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Economists dissect the ‘Vodka and Espresso’ economy

What do vodka and espresso have to do with the US economy?

4 min read


Pershing INSITE 2018

Dr. David Kelly and Vincent Reinhart share the stage at INSITE 2018. (Pershing)

One thing that is almost a guarantee when high-profile economists take the stage at a big event is that the audience is going to hear some interesting insights on what factors are shaping the markets. What is not always guaranteed is that the session is going to be funny. The Market Mavens Masterclass session at Pershing’s INSITE 2018 was both.

Dr. David Kelly got things going by expanding on the Vodka and Espresso piece he had written on LinkedIn earlier in the week. The piece recalls how during his days working in Sweden, Kelly was often amazed to witness how many Swedes imbibed vast amounts of vodka each night and equally voluminous amounts of espresso during the day. Kelly explained how the ying and yang of the clear and dark beverages was a delicate balancing act as too much of either would invite disastrous results.

Kelly, the Chief Global Strategist and Head of the Global Market Insights Strategy Team for J.P. Morgan Asset Management, likened that delicate balance to the current state of the US economy. From the piece:

“The U.S. economy finds itself in a similarly oddly balanced position today with a strongly stimulative fiscal policy being softened by the dampening impact of trade uncertainty.”

So tariffs and other geopolitical uncertainty are the vodka, while tax cuts and a stimulative Federal Reserve are the espresso. That is hilarious.

Aside from being funny, Kelly’s analogy is also incredibly accurate. So much so that his colleague on-stage, Vincent Reinhart, embraced the analogy and posited a very real-world question that highlighted the serious consequences of vodka-style trade rhetoric: “If you were a CEO, where would you open a plant in the Midwest right now? Nowhere. You probably want to wait and see how trade tensions work out.”

Trump being Trump

Reinhart, the Chief Economist of Standish, which is part of BNY Mellon Asset Management North America, said no one should be surprised that President Trump has shaken up the trade status quo because Trump’s rhetoric and tariff moves represent him following through on his campaign promises. The one small tactical challenge the administration seems to be facing, according to Reinhart, is that members of the Trump team don’t always seem to be sure of what specifics they want to negotiate.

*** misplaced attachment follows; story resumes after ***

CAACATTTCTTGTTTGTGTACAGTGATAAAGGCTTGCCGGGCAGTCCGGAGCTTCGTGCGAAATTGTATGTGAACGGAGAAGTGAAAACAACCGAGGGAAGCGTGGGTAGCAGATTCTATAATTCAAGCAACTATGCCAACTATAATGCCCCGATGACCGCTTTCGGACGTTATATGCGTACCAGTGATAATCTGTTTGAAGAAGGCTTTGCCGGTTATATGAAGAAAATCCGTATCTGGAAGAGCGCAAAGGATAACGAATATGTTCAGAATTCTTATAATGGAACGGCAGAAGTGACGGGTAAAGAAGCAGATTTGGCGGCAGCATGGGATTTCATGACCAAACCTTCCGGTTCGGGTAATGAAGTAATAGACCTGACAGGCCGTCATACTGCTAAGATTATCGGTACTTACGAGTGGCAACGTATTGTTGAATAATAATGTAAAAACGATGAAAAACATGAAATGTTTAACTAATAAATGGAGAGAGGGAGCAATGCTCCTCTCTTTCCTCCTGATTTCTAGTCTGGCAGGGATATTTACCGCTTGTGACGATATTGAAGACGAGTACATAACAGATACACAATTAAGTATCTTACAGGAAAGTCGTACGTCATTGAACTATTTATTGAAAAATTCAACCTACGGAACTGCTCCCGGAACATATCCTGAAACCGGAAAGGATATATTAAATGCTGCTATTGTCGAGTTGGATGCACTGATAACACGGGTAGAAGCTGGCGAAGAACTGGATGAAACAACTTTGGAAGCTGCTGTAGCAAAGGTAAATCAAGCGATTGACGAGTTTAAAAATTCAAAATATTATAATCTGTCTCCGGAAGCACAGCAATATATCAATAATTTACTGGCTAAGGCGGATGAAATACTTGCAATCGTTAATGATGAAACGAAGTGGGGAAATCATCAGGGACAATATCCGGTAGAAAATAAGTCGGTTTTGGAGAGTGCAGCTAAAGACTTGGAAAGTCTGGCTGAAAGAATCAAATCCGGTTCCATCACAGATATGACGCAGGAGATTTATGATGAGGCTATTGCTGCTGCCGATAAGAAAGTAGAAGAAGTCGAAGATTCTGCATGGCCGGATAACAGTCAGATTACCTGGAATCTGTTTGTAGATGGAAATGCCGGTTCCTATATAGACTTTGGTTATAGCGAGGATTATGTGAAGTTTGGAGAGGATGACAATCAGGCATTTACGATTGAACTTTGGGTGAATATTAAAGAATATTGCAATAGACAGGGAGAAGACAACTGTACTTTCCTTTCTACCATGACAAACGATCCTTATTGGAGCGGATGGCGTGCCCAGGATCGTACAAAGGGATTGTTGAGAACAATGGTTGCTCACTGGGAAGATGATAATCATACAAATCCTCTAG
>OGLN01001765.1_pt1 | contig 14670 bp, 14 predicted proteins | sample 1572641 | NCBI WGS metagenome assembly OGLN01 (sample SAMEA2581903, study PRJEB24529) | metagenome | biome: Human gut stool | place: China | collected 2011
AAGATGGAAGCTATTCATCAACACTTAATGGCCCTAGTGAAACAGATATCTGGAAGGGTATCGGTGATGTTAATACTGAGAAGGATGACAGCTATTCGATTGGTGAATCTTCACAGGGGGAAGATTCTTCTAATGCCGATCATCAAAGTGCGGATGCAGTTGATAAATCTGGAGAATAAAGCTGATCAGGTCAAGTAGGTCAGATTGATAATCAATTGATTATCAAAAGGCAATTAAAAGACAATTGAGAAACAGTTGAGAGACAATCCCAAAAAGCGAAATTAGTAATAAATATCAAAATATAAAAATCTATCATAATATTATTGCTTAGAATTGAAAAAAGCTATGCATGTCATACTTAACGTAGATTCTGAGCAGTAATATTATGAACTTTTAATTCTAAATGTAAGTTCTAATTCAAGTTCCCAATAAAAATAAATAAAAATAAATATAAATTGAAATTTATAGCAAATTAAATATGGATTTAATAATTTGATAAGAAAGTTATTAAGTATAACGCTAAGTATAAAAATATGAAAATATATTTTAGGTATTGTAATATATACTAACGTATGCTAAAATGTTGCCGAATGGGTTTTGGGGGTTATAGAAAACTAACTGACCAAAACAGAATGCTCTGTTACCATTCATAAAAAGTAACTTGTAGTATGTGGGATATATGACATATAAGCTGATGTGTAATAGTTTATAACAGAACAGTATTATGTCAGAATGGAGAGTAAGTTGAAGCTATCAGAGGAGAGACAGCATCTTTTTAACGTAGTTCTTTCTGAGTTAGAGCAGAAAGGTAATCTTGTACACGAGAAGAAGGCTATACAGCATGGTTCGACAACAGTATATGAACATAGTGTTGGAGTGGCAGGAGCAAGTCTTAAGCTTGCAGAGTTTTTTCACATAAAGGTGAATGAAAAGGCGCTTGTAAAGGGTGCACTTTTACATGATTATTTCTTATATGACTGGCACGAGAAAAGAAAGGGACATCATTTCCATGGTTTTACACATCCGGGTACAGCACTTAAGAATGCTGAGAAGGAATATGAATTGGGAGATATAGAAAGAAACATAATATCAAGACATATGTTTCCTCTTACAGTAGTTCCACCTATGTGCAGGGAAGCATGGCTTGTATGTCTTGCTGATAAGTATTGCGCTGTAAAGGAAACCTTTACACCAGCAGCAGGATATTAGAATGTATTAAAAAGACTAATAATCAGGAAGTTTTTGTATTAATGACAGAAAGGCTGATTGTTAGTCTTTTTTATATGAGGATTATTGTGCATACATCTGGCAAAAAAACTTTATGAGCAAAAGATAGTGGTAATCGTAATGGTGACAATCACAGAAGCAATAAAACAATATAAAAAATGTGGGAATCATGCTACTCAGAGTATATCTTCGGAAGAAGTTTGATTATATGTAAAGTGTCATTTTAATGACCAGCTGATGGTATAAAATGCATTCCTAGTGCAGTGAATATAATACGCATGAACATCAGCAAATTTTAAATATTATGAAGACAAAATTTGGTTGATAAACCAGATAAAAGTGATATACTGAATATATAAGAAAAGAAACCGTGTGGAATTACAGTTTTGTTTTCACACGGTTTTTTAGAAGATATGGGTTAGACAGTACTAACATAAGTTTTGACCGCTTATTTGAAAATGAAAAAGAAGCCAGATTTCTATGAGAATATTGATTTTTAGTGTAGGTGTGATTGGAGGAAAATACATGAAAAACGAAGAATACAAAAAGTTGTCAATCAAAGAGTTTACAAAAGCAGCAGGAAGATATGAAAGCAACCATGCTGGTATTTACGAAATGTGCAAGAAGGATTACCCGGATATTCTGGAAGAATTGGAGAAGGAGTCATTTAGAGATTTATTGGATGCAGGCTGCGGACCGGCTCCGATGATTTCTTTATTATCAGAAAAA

Politics and the markets

Kelly noted that politics is hurting the US right now and quipped that ever news story seems to pit “Foxistan vs CNNistan.” However, Kelly said politics and markets have always been a curious blend, jokingly recounting how he spent years during Obama administration trying to convince Republicans that the market will go up with a Democrat in the White House. Now he has to turn around and convince Democrats the market will go up with a Republican in the White House.

Wage stagnation

The conversation wasn’t all fun and games and vodka and espresso. On the topic of wage growth, Kelly was very direct in his comments about the underlying structural changes that have caused wage growth to sputter.

When labor dynamics used to pit companies against unions, Kelly says it was a relatively fair fight and wage growth was stable. When unions started losing their power and the equation shifted to pit companies versus individual full-time employees, it wasn’t as fair of a fight and employees started to lose ground. Now that the gig economy has taken hold of many industries, Kelly says the fight is completely one-sided in favor of companies because workers are now competing to perform work for the lowest price.

So while some workers think the gig economy is great because it offers them certain kinds of freedom, many don’t understand that it also suppresses their compensation.